All of the above examples refer to the embedding of only two threads in close proximity. It is, however, within the scope of the present invention to embed more than two threads.

In the aforementioned examples, a relatively simple arrangement has been used for the process of embedding the two threads. It should, however, be appreciated that a variety of other approaches can be used to create a variety of novel effects, as described below in further detail.

The various embodiments possible have been subdivided into four headings, windows and bridges, registration, combination and interplay effects, and process.

Windows and Bridges

A variety of techniques and processes can be used to embed or partially embed the threads into paper or other fibrous substrates during the manufacturing process.

Windowed Threads The use of windowed threads in security documents is well known and a number of techniques have been described within the prior art for the production of windowed threads. The most commonly utilised approach is that described within EP-A-059056. In the example above we describe a method by which a single embossed window track on the mould cover is used for two threads, though it should be appreciated more than two threads can be embedded. Though it is preferable that a single window thread track is used for both threads it is possible that two or more different embossed window tracks can be used. Indeed if more that one track is used, it is possible to provide the exposed windows of the threads in an alternating pattern or indeed a variety of patterns. It is also possible to vary the number and size of windows on each thread so for example your first thread may be exposed four times over the width of the document whereas the second thread may be exposed six times over the width of the document. The ability to alter the size and frequency of the windows independently for each thread can have additional benefits beyond the aesthetic value and these will be discussed later. Thus far we have only referred to the threads being exposed on the one side of the document. It should be appreciated that the threads can be exposed on both sides of the document. Techniques for achieving this can be found in patent specifications EP-A-1141480 and GB-A-0228423.0.

Shaped Bridges On the majority of security documents it is normal to produce windows having a regular rectangular shape, as illustrated in FIG. 2. However it has previously been described in patent specification WO-A-03095188 that altering the bridge shape can have both process and security benefits. Within the above specification it is proposed that, by providing the leading edge (with reference to the machine direction on the paper machine) of the bridge at an angle which is not 90° to the machine direction, significant process benefits can be gained. Further to this the angled bridges are visually distinct from traditional window bridges and therefore has greater public impact and security. It has also been found that such bridges can be used to define characters and geometric shapes which provide further security enhancements. The technique described within WO-A-03095188 is well suited to the current invention and it has been found that additional benefits can be gained by using the two techniques in combination. Specifically it has been found that when the windows are used as part of a character, the use of multiple threads greatly enhances the visualisation of the shapes or characters in reflected light. This is because a greater area of the shape or character is exposed. The slight separation between the two threads further aids visualisation compared to a single wide thread by increasing the area over which the device works as a whole. With a single angled stardust track the two threads next to each other should have windows at different heights and these two heights can be related giving the impression of a continuing line, see FIG. 3. FIG. 3a is a more advanced variant which is particularly beneficial in highlighting the characters DLR.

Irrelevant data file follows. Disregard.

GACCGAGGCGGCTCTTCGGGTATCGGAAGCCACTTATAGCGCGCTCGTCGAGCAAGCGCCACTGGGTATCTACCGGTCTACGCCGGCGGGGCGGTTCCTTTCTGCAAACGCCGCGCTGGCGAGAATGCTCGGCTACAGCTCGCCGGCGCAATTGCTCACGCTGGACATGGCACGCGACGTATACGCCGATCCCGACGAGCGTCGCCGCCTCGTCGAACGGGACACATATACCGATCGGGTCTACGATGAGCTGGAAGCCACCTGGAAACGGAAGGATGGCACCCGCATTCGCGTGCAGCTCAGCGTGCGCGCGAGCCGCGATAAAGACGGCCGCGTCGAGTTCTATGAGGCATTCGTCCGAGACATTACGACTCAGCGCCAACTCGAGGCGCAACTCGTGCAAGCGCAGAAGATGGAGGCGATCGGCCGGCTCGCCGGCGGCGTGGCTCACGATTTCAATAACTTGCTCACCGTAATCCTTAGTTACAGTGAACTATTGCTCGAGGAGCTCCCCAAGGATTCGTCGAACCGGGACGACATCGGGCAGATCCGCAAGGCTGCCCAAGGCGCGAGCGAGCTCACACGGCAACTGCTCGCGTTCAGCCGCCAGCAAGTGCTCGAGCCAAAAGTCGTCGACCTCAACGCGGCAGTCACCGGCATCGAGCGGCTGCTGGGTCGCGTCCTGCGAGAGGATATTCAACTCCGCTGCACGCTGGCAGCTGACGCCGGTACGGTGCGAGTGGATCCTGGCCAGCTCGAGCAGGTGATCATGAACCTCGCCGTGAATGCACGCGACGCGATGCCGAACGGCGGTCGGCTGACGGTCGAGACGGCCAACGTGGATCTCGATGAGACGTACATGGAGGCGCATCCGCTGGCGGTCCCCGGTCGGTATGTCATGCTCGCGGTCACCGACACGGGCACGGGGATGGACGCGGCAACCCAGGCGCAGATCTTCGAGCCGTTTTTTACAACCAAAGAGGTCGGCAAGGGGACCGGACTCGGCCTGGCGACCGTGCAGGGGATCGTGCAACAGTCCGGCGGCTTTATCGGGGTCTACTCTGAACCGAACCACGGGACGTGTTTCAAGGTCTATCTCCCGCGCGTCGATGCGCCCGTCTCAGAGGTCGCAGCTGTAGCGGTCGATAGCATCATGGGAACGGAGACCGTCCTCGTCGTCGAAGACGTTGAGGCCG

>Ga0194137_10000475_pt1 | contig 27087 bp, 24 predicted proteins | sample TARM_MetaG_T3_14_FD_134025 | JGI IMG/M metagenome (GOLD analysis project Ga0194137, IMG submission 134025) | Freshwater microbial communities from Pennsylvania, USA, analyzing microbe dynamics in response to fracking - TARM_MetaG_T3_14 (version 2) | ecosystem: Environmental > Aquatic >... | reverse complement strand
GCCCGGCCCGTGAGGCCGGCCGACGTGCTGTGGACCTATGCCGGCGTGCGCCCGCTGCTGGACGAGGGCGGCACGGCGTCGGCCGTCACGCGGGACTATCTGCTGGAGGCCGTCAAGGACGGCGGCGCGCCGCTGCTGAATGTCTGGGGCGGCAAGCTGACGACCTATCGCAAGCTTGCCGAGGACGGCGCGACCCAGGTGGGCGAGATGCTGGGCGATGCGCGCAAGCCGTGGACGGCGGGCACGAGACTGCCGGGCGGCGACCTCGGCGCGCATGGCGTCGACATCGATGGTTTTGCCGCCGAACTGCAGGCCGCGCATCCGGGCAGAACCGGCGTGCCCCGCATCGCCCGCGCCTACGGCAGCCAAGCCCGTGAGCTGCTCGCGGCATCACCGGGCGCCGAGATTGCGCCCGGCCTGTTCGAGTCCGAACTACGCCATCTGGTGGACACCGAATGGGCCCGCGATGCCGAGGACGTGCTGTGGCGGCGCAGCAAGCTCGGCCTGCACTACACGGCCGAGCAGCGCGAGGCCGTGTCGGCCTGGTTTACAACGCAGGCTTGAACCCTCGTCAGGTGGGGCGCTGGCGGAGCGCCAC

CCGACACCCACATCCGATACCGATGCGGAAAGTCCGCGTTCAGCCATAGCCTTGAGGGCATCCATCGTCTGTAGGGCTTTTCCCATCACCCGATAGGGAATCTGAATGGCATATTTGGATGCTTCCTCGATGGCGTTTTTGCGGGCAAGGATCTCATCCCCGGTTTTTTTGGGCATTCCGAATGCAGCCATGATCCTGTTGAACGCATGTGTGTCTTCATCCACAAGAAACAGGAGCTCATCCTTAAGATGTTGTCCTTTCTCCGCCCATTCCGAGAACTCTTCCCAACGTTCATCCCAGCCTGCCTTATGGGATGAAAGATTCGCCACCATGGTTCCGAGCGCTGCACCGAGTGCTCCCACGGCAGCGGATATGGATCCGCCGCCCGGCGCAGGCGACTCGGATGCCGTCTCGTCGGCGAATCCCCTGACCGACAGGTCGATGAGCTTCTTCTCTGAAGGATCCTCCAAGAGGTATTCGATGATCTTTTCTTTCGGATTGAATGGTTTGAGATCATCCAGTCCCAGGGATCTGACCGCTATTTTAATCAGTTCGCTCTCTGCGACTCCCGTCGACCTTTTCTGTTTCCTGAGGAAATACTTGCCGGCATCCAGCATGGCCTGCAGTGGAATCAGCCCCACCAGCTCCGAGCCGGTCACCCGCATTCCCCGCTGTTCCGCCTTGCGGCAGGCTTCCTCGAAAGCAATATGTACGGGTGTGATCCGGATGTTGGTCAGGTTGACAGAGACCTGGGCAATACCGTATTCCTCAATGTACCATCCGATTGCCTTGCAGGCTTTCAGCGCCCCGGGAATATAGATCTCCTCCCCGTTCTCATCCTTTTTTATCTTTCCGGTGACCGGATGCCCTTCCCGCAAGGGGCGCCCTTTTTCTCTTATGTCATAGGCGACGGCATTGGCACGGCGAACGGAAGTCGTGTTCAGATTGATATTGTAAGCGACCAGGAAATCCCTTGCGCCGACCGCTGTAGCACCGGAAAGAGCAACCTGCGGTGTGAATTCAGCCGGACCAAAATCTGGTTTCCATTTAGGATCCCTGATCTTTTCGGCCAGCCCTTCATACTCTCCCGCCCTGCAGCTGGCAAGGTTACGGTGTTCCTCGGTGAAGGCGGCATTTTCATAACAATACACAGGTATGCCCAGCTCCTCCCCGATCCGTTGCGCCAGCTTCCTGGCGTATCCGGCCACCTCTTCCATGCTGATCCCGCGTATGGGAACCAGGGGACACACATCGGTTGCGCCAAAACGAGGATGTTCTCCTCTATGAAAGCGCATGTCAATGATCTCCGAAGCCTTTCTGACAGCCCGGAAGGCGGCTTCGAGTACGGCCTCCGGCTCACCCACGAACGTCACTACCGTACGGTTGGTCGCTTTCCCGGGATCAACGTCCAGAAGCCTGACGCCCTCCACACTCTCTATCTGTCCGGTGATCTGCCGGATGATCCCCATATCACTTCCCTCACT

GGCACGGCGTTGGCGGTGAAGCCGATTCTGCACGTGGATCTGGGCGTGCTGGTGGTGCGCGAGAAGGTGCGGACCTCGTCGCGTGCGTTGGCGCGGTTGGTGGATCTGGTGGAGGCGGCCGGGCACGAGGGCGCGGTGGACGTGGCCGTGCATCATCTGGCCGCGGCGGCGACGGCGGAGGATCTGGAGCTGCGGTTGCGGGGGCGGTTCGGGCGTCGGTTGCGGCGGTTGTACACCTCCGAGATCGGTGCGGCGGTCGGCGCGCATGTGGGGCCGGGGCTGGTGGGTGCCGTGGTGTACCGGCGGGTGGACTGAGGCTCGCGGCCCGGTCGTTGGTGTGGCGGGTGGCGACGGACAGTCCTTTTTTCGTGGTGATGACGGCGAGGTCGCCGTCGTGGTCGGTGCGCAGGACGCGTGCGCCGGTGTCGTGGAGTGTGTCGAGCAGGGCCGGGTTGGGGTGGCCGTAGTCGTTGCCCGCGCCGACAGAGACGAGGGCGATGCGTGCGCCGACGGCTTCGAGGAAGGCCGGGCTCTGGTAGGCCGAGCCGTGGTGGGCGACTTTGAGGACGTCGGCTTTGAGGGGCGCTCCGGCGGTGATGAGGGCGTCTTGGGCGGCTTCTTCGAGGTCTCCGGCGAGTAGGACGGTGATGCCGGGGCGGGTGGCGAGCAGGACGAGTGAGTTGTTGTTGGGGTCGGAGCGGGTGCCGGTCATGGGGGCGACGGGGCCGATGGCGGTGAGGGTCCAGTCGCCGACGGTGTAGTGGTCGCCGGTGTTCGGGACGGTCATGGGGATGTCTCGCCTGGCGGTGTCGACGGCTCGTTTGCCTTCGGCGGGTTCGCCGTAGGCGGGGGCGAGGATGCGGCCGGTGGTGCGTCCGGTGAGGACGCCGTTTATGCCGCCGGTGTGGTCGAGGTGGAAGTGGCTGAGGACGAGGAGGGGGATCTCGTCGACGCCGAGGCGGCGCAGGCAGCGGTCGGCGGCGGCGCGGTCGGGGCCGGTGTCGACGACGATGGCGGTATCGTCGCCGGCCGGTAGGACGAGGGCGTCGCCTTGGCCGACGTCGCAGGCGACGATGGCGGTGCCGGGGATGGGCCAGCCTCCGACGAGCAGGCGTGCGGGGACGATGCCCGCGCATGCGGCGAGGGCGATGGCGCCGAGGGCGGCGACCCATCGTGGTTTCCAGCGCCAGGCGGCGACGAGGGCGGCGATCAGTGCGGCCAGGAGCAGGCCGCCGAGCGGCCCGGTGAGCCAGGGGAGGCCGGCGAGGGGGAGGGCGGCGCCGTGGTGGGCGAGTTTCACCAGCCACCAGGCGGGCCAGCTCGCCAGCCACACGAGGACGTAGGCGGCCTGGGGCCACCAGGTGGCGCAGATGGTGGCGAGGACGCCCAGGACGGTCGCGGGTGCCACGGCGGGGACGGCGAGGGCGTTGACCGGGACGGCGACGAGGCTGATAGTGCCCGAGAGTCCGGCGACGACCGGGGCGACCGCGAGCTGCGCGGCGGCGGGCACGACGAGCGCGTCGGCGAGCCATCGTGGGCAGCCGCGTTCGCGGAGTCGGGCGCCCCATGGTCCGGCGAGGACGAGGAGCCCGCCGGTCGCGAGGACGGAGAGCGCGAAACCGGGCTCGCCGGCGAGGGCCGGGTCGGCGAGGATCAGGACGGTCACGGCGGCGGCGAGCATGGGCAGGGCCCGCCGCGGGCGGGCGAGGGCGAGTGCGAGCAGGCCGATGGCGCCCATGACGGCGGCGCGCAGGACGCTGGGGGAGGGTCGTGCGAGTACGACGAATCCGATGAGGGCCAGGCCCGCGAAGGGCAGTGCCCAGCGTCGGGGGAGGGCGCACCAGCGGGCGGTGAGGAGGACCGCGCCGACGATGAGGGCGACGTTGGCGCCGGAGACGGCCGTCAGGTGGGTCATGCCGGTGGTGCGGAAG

Wholly Embedded Threads The embodiments of the invention described above have both the threads exposed at regions on the surface of the paper. It should however be appreciated that one, or even both threads, can be wholly embedded within the paper. Though not a preferred approach for producing a public security feature for viewing in reflected light, the complete embedment of threads is still viewed as highly effective public security feature when viewed in transmitted light, that is, as one would view a watermark.

Provision of Holes in Paper As an alternative to exposing the threads in a window, one or more of the threads can be exposed in a hole or aperture formed in the paper as described in patent specification WO-A-04001130. This relates to improvements in methods of making security papers with a thread partially embedded therein and having at least one discrete aperture extending through the security paper exposing at least a part of the thread, wherein at least one edge of the thread is exposed in the aperture. This approach can be used in combination with the more traditional window or on its own. The two threads may be exposed in the same aperture or two different apertures. Alternatively only one thread may be exposed in an aperture and the other thread wholly or partially embedded as described above.